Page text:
Sold Out Congregational Seder Not Attended By Any Congregation Members

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Montpelier, VT – Last night, Congregation Beth Messiah of Montpelier, Vermont, held its biggest event of the year: their congregational Passover Seder. After months of hype, announcements in every service and over a thousand mailers sent throughout the city, the event was sold out, and every seat was filled. However, as Rabbi Jacob Felberbaum and his elders proceeded through the Seder, they began to notice something peculiar.

“I looked out into the crowd, and there were absolutely no familiar faces,” said Assistant Rabbi Mark Weissman. “Then I wandered a bit during the meal, and when not a single Bubbe grabbed me to talk my ear off about her thoughts on the morning’s service I knew something was wrong. So after the Seder, I went back and checked through the ticket sales records, and it was just as I’d suspected – not a single member had bought a ticket.”

“It’s a bit of a shock,” said Rabbi Felberbaum upon hearing the news. “Sure, we’ve had somewhat low turnout among members for the past decade or so, with most of the seats these days going to church groups and Hebrew Roots folks looking for a taste of the ‘Jewish experience.’ Still, we’ve always had at least a few members – newer folks in particular, plus a few old stalwarts bringing out friends or relatives. I’m not sure what changed this year.”

Rank and file members of the congregation, however, were significantly less surprised by the revelation. “I don’t know why anyone in the synagogue would go to that thing,” said Becca Meltzer. “It’s $35 a pop, catered by goyim who couldn’t make a decent matzah ball soup if their life depended on it, and it’s on a random night that has no significance, whatsoever. Besides, I was already invited to two other home Seders this week, and my attention span can only sit through so much; why would I pick the one that costs money?”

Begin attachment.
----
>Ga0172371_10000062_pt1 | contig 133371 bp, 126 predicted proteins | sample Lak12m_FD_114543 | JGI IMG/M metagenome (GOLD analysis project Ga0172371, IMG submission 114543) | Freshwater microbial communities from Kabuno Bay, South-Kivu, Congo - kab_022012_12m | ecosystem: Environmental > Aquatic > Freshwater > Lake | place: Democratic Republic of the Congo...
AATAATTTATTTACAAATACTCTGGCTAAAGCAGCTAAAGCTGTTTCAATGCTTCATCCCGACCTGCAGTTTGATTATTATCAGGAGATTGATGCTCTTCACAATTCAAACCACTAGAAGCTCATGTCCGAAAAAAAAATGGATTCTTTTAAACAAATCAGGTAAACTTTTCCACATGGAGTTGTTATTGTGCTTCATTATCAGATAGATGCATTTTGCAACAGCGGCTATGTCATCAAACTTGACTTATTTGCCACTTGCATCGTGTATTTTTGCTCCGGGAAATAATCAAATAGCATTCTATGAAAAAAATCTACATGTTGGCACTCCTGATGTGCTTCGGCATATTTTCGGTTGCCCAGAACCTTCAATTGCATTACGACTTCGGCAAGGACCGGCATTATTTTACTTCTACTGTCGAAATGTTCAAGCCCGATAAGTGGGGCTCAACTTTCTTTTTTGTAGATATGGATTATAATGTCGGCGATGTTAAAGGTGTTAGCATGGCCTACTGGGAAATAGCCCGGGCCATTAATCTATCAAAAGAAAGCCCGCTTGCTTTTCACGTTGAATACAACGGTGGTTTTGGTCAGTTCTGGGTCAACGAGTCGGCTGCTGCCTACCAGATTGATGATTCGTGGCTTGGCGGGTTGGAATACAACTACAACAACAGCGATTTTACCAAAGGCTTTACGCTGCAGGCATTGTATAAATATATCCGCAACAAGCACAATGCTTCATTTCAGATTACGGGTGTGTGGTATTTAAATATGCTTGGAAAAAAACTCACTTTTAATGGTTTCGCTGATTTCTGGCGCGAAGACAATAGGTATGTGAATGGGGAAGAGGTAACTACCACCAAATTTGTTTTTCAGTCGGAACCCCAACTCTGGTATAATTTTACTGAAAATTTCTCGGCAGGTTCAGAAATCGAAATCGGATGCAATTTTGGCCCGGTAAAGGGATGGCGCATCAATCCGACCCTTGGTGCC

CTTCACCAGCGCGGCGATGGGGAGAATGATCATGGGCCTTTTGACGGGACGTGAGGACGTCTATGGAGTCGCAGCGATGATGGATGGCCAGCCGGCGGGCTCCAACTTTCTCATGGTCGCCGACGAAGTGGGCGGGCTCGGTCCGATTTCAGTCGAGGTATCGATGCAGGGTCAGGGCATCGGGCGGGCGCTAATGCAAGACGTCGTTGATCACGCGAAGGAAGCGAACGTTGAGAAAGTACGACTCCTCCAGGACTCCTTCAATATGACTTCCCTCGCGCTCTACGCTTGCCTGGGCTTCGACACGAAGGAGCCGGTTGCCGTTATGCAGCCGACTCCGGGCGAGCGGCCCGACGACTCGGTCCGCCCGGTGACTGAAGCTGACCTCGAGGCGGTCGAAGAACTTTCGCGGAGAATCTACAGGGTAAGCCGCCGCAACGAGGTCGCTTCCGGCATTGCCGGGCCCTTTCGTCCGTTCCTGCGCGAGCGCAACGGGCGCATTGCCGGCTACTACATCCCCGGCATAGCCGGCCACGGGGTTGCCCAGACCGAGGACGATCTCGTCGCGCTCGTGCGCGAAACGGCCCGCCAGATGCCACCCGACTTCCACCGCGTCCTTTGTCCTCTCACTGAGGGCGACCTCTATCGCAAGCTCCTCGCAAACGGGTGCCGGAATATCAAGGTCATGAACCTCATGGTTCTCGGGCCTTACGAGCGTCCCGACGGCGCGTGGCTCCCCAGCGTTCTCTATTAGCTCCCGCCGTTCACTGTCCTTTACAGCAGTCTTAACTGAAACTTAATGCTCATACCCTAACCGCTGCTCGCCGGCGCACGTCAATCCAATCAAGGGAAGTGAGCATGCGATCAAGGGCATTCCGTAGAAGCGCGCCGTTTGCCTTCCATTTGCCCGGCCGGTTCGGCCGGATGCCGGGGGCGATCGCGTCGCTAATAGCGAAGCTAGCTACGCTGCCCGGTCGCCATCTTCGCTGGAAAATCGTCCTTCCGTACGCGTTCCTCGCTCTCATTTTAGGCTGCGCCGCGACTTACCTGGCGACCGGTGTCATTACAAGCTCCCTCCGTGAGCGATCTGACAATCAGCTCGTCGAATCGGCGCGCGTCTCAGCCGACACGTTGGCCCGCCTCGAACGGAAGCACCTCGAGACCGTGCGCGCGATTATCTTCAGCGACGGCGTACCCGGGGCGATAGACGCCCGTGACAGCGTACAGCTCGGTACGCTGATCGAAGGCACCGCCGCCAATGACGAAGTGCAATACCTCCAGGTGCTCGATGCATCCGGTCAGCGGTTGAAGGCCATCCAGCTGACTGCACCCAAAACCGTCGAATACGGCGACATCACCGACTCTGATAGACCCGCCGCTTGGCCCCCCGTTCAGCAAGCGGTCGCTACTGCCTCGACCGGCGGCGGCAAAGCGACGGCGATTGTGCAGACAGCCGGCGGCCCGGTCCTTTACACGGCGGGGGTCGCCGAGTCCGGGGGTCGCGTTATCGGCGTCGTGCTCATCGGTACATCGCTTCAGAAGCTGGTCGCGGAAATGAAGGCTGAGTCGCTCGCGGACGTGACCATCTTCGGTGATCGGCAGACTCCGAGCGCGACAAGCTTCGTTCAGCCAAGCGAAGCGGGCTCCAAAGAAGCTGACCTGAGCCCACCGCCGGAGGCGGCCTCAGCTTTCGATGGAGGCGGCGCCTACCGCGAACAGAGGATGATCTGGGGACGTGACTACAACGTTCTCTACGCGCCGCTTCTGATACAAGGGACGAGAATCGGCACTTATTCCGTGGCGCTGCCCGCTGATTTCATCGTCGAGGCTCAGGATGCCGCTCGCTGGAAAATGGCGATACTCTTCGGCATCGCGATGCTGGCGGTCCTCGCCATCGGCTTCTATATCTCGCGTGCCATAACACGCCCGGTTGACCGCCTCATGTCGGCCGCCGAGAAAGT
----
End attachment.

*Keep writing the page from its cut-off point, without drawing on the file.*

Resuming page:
“I attended the Seder once when I first joined, but I’ll never make that mistake again,” said Josh Wingert, echoing Becca’s sentiments. “They take even longer to get to the meal than my parents, and my Dad spends like an hour on the Passover story alone. But the last straw for me was the charoset, which until that night had always been the highlight of the Seder for me. I don’t know what they were thinking; the stuff is supposed to remind you of mortar, but what they put in front of me looked more like dry trail mix.”

A further survey of members also revealed that, even if they’d been interested in attending the Congregational Seder, most had already committed to one of the five other Seders held that night by Beth Messiah members. The largest of these was held by the Rabbi’s own mother, who hosted just over two dozen people in her spacious dining room.

“Of course I went to Mama Sarah’s Seder,” said Sam Finkel. “I wouldn’t have gone to the Synagogue one anyway, but anyone who’d even consider turning down an invitation to her Seder has either never eaten her cooking, or he’s gone completely meshuggah.”

At press time, Rabbi Felberbaum had not responded to The Meow’s inquiries as to whether he’d been invited to his mother’s Seder.

 

 

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